That’s why, when I watch Taylor Swift’s (in my opinion, silly, but that’s beside the point) “Bad Blood” music video, I can’t say that I’m expecting to get some Christian truth from it. But I can appreciate Swift’s commitment to excellence, her entrepreneurial spirit, and her (again, cinephile) homages to some wonderful action movies that is evident throughout her work. She’s not my favorite artist out there, but I find it encouraging and inspiring that she, as women in a world that has historically been slow to make room for ladies, is out there and getting stuff done. For those reasons, I can support her latest efforts.

That’s why when I see “Mad Max: Fury Road” for the inevitable third time, I will pay special attention to Charlize Theron’s standout portrayal of Imperator Furiosa, a women who is tough as nails and as capable as all get-out, but who isn’t built of steel and obnoxious quips, ninja-ing in v-necks as female actions stars are prone to (be made to) do. She feels. She cries. She expresses doubt and vulnerability amidst this innate strength. She stands up to injustice that she witnesses, facing violence and danger and hurt in the name of doing what’s right. No, she is not Jesus, and thus she is fictional, imperfect, and not a source of ultimate identity, but man, did I leave the theatre in a sense of wonder. In the midst of all this post-apocalyptica was someone I knew, someone who I would want to be like. To have that kind of reaction to an action movie heroine? Unheard of. That’s good stuff. That’s important stuff. It’s indicative that maybe the tide will change. I can get behind that.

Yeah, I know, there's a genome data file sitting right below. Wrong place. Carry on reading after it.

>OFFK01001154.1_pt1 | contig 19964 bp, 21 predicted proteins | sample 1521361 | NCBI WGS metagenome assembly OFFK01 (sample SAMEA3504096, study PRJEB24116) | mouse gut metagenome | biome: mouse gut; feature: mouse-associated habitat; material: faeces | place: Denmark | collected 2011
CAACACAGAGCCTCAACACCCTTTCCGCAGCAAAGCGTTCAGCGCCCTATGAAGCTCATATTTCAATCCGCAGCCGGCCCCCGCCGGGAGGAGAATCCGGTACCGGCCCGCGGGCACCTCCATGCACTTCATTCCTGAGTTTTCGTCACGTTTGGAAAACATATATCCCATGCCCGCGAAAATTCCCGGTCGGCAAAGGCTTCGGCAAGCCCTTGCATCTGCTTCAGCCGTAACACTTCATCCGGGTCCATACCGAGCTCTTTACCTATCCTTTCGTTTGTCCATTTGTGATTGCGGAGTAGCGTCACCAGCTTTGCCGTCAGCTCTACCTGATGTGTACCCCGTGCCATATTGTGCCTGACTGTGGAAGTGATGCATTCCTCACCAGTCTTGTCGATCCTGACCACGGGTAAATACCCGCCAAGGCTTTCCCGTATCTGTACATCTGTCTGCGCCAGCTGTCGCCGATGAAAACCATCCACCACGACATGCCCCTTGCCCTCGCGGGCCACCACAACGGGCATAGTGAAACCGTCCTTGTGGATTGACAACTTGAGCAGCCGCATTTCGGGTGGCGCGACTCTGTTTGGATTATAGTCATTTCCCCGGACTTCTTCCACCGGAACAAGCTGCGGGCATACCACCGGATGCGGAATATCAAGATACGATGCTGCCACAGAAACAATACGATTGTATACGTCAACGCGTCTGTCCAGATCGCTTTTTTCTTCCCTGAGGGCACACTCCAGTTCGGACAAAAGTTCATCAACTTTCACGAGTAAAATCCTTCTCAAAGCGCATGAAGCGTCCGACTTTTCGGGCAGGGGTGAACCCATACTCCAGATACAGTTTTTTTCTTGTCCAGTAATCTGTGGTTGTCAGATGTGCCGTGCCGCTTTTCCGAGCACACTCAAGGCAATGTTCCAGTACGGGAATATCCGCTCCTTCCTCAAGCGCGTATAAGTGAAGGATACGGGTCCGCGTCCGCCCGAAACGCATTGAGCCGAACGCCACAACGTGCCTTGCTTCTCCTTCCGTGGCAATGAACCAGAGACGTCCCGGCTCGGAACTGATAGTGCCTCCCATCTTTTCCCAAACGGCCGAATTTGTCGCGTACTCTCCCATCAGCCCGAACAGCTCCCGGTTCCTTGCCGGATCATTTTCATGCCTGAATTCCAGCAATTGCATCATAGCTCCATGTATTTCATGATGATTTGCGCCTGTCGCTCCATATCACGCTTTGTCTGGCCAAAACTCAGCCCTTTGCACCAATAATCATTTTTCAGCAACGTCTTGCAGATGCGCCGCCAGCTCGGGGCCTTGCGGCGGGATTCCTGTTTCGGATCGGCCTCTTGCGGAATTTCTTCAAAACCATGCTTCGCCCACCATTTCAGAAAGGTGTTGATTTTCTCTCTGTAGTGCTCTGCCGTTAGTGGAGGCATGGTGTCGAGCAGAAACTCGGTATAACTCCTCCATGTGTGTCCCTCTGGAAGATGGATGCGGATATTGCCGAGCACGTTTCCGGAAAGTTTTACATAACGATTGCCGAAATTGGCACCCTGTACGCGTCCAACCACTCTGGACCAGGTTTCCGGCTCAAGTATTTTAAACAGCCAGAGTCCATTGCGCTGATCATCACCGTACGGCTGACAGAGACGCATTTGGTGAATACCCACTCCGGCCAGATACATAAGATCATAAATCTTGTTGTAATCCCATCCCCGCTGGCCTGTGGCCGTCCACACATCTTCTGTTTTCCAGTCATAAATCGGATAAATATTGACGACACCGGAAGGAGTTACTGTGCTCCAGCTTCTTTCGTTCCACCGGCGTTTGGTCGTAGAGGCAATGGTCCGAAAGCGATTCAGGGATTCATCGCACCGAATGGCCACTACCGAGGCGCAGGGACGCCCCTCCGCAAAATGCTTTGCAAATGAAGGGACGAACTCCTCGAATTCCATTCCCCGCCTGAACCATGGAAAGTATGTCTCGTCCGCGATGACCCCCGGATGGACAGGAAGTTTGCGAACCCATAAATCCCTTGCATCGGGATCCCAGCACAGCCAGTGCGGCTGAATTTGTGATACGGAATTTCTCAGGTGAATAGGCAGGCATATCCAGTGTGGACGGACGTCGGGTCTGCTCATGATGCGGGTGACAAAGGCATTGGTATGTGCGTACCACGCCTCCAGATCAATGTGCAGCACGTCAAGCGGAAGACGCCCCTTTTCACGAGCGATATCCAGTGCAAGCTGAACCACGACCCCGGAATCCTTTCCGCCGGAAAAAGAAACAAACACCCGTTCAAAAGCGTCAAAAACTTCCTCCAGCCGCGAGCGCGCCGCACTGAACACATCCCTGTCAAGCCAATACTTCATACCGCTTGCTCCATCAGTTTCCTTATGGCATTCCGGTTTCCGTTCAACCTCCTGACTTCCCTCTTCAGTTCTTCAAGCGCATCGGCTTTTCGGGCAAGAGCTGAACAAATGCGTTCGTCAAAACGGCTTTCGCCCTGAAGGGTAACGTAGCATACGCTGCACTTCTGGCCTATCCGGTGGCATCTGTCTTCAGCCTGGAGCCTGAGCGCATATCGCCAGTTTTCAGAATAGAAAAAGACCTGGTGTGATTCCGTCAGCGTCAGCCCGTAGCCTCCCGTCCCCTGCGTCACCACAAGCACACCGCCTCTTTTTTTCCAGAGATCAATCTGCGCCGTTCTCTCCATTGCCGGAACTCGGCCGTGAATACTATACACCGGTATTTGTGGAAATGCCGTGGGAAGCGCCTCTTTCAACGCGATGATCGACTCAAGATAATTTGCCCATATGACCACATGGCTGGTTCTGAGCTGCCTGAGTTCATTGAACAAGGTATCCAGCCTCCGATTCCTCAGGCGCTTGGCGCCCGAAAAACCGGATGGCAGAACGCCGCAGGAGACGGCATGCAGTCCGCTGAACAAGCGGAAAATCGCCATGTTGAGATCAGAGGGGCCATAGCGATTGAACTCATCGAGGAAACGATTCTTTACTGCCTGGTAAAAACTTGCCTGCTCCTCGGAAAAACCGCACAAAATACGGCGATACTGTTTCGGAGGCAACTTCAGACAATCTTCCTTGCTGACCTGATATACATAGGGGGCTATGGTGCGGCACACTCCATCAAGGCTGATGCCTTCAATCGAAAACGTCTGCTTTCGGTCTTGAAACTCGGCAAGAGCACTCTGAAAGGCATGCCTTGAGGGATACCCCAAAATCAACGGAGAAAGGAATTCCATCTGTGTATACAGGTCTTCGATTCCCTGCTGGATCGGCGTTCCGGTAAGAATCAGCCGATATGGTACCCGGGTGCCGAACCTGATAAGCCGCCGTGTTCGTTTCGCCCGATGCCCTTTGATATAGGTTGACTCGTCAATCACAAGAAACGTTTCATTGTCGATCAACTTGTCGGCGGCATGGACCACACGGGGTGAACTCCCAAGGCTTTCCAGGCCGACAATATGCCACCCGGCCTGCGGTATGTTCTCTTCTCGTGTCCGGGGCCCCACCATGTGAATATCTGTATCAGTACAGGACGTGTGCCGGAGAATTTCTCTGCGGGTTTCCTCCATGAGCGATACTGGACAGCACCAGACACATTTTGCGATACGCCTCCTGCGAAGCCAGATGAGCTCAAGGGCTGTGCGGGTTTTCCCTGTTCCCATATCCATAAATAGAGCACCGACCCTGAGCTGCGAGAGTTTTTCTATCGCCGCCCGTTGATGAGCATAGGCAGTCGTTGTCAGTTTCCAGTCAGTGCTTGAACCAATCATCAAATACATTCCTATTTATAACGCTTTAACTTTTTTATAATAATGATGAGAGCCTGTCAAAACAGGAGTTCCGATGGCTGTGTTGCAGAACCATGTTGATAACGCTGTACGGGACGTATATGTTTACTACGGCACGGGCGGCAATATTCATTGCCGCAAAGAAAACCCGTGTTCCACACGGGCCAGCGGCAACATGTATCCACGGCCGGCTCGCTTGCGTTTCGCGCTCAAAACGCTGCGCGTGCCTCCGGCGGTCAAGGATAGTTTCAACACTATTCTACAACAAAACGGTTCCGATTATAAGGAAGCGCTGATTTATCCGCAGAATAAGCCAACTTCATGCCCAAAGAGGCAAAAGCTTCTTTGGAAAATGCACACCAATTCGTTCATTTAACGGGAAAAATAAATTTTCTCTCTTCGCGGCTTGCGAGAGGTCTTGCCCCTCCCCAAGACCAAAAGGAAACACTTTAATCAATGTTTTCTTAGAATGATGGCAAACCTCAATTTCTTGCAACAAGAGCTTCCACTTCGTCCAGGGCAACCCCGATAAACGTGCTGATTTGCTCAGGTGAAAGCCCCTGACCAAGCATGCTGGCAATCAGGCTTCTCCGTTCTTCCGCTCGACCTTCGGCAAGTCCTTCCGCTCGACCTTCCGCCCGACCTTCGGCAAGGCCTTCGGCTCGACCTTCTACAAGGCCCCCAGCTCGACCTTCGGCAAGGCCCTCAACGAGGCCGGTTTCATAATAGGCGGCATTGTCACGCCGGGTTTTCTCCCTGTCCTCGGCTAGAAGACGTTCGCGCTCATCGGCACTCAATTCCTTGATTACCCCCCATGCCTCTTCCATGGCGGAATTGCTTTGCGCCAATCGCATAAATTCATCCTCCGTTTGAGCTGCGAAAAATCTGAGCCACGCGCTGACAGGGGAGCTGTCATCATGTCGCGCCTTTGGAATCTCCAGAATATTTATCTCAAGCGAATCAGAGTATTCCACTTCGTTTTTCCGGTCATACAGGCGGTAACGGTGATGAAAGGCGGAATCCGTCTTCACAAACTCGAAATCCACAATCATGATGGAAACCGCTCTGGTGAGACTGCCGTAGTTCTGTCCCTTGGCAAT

That’s why I don’t think it’s a crime to pause and celebrate being a woman. In a music video, in a blockbuster during tent-pole season, in a bumper sticker on your basement door.  It’s not a replacement for Jesus-truth, lest anyone be reading this and get confused. It (should) not be at the expense of men, nor should it be violent or reactively vitriolic. HOWEVER, it’s not demonic. It’s not evil. It’s not wrong. It is a celebration of God’s creation, His inherently perfect creation, and I believe with all my heart that when we embrace our God-given identity with joy, it blesses Him.